In an interview, F-Secure computer security expert Mikko Hypponen says the new Mydoom.M worm is inserting a distributed denial-of-service client in infected computers instead of the spam Trojan that Mydoom.A was carrying. He believes those behind this latest worm are also behind the other Mydoom worms, the Bagle worm, and perhaps others. Hypponen says that Mydoom.M does not appear to be making its users any money, but previous operations created a huge network of "zombie" computers to use as spam proxies or free hosting servers, as well as to steal information. He thinks that the idea of offering bounties to catch virus writers is a good idea, as it will put pressure on the writers, but notes that they will always have something of an advantage because they have access to security products. He also argues that "much of the problem is that home computer users are infecting corporate networks by accident." Hypponen believes Internet service providers should educate their customers about the risks of going online, and predicts mobile devices will be seeing more viruses, which will create new security challenges. He says the Cabir Bluetooth proof-of-concept virus, for example, "is the first virus that spreads on proximity--if you are close to other Bluetooth devices you can spread the virus." Someone could take such an infected Bluetooth device on a subway, for example, and quickly transmit the virus to hundreds of other devices; Hypponen also is concerned about the open PocketPC platform and its susceptibility to viruses. He says the virus situation is getting worse, and although all of the 100,000 viruses released over the past 18 years have been cracked, "we might very well see a virus some day that we can't crack."
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  • "Feds Seek a Few Good Hackers"
    PCWorld.com (08/03/04); Brandt, Andrew

    The recent Defcon 12 hackers' conference included a recruitment presentation by federal law enforcement agents searching for talented people to work for the government. "The Department of Defense understands how important computers are to defending the United States, and is always on the lookout for good people," said Alvin Wallace, a supervisory special agent for the Air Force's Office of Special Investigations. The presentation was well-received with many of the twenty-something crowd taking business cards and asking questions about pay, security clearances, and college scholarships. Former National Security Agency director of information assurance Mike Jacobs spoke, urging hackers to help protect the United States from spies and terrorists. He said that when he worked at the agency, he would remind his colleagues that "the hacker community is probably our ally, and we need to pay attention to what they're doing out there." Some hackers may have trouble getting security clearances due to past misbehavior. Jim Christy, director of the Defense Department's Cyber Crime Center, says that the fight against terrorism has reduced security agency resources for cybercrime. The presenters noted that recruitment has to continue because employees tend to move into private industry. Wallace says his office provides "one of the best training grounds...Some of the best computer crime investigators in other federal agencies had their start in the Air Force Office of Special Investigations."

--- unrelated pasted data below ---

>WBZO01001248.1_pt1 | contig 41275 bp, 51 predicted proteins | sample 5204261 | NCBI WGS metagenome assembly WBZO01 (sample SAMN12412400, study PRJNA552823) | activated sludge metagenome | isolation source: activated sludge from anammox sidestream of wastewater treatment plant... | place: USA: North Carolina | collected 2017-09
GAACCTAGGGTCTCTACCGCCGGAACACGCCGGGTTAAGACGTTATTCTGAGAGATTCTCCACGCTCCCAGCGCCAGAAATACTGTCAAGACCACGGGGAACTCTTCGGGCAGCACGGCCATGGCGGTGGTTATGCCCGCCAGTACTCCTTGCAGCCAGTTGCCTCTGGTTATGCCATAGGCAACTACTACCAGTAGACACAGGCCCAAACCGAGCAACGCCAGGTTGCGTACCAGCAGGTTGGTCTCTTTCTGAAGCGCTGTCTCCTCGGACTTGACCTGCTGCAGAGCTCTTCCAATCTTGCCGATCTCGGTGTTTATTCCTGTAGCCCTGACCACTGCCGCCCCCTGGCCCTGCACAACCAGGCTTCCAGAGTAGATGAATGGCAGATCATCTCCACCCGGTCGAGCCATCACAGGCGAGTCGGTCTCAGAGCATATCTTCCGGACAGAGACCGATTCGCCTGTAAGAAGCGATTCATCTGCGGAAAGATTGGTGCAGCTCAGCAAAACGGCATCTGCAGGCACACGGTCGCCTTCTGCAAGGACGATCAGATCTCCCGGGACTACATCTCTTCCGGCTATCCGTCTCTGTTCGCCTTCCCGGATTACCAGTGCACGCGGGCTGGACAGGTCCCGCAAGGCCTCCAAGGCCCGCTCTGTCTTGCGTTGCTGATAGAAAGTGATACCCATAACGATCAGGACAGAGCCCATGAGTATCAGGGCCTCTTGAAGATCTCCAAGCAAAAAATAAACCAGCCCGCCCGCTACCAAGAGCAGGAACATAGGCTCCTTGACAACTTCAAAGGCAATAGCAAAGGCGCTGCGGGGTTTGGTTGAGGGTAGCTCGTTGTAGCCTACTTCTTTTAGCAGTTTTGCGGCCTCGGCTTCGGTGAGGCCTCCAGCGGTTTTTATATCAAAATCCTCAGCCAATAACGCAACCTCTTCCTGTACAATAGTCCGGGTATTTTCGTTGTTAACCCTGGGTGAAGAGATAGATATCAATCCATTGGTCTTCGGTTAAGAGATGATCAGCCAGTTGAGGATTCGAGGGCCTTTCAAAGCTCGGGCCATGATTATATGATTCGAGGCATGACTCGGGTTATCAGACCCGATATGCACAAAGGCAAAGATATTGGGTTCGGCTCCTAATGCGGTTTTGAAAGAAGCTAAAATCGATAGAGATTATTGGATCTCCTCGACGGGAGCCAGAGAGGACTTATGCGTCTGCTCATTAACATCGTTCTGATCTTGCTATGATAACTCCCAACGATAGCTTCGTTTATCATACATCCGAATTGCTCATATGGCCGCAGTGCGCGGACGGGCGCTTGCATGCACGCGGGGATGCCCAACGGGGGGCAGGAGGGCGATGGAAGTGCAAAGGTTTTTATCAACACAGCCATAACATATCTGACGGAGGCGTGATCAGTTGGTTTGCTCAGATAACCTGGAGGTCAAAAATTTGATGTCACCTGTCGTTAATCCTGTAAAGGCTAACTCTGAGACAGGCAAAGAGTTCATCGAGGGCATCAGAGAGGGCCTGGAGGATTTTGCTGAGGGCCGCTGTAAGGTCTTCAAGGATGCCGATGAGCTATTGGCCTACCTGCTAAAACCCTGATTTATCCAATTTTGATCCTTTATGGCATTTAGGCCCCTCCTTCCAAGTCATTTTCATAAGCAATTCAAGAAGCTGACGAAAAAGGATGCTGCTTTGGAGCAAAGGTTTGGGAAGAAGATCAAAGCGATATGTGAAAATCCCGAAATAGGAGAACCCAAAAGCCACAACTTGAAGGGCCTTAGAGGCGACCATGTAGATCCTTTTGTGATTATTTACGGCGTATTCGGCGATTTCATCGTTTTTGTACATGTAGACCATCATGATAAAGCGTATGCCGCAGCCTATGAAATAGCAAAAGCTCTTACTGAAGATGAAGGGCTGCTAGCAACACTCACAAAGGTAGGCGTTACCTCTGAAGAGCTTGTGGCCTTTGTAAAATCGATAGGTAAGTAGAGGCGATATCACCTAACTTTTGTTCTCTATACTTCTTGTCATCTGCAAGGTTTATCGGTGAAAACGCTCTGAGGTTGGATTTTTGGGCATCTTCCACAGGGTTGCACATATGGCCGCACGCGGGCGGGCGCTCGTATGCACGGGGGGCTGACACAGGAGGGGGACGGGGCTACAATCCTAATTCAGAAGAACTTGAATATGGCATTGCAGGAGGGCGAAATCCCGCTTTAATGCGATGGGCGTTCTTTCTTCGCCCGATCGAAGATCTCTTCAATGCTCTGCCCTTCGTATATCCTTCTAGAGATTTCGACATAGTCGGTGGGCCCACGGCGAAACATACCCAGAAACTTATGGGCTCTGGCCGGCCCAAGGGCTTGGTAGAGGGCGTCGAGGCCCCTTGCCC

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  • "XP: Lessons From the Front Lines"
    Software Development Times (08/01/04) No. 107, P. 29; George, Fred

    ThoughtWorks technical architect Fred George bases the value of Extreme Programming (XP) on real-life experiences, and comes to the conclusion that the practice is not less productive than traditional programming, as some people argue. George writes that he has seen programmers become more centered as a result of being paired up, and the quality of their software also improves when they have someone to keep them focused on their jobs. The author notes that good programmers keep the delivery of the asked-for application foremost in their mind, and recommends that programmers harvest legacy artifacts--code, developers, etc.--that could prove valuable and help expedite delivery. George outlines the best way for the XP team to conduct daily meetings efficiently: They should be done standing up and concentrate on the delivery of the application; each team member should talk about yesterday's work and what they plan to work on today, while managers should try to rectify problems by fixing troublesome pairs instead of assigning blame. The author notes that when planning a new XP project with a new team, the question, "Which practices do I really need?" comes up most frequently, and his answer is for the team to test all practices, as there is not enough knowledge at so early a stage to weed any out. Pair programming is the most discussed practice among managers, teams, and critics, and George is puzzled that managers often harbor doubts about the practice, given that pair programming supports cross-training, team growth, and introduction of specialists. George writes that simple design is the most complex XP practice: Programmers' penchant for overdesigning and overimplementing must be reined in, while reworking designs to incorporate new requirements must be stress-free.